But the initial reception, the initial acceptance of this smell is a moment he cherished. Forgetting the reasons why he no longer could smell them in real time. Forgetting all that he did to make it where he couldn’t. Absolving himself for his actions and moving past them at light speed.

With speed, he turned from that spot, turned and returned to the door and lingered for a moment. He stood still and recalled moments in his mind. Moments of pleasure. Moments of pain, the pain he had caused.

If he was a cryer, this would have been the time.

He went to the bathroom and looked at the walls. Noticed the wallpaper and tried to remember what it looked like before. He doubted it had changed, but it was a safe place mentally to stay. A safe place to calm his emotions.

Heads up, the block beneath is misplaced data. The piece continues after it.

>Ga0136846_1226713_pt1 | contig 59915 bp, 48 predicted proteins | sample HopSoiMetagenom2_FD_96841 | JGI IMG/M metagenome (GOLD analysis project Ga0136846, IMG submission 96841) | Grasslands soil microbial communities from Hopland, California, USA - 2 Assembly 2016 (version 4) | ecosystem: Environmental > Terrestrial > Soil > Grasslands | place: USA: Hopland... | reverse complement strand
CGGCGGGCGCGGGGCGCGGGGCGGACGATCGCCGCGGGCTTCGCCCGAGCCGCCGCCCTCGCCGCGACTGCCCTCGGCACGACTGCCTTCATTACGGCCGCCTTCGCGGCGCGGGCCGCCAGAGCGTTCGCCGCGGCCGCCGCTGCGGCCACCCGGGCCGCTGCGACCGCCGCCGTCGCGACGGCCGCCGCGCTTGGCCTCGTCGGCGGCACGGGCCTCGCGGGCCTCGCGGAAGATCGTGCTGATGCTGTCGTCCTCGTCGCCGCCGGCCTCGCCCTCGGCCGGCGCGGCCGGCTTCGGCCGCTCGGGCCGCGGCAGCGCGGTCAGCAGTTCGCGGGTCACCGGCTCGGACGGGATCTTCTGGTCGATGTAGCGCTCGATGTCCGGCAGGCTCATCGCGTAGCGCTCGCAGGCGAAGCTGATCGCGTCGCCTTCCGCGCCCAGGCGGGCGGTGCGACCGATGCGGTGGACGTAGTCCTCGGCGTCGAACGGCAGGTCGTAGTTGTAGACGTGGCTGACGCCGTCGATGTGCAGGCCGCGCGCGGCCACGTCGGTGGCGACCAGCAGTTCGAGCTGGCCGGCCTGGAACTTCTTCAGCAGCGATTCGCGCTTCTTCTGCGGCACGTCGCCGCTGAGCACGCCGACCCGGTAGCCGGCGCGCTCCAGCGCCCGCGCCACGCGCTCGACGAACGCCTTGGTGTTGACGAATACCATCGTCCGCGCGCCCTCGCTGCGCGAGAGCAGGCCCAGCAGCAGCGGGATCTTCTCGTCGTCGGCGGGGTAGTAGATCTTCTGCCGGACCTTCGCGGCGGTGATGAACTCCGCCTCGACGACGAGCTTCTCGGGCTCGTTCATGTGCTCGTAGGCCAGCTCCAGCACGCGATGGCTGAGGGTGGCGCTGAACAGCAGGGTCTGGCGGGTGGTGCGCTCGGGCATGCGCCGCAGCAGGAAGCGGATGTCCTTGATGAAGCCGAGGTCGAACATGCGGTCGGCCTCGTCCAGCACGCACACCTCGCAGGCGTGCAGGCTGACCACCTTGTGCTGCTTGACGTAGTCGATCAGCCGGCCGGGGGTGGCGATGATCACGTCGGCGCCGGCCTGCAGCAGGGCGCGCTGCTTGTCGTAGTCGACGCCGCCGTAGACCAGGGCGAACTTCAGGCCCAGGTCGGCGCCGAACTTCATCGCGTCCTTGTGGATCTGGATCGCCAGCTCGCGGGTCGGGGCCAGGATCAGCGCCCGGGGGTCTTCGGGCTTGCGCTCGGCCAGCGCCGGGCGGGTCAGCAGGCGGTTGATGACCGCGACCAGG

As if on command, the opening notes to “Norwegian Wood” by The Beatles began to play in his mind.

I once had a girl. Or should I say, she once had me.

He walked back towards the stairs, taking his time and noticing the doors to the other bedrooms, but not really noticing.

She asked me to stay and she told me to sit anywhere. 

So I looked around and I noticed there wasn’t a chair.

Down the stairs and back into the main living space. He looked towards the door, but really the windows to see if there was anything; but of course there wasn’t. Not in this neighborhood, not at this time of the day.

This was a working class space, a place where there were few stay-at-home mothers, not because they had to work to ensure bills were paid but because they wanted to pursue their careers and dreams. It was an ideal place to raise children, filled with positive female role models.

At least he liked to think that at the time.

She told me she worked in the morning and started to laugh.

I told her I didn’t and crawled off to sleep in the bath.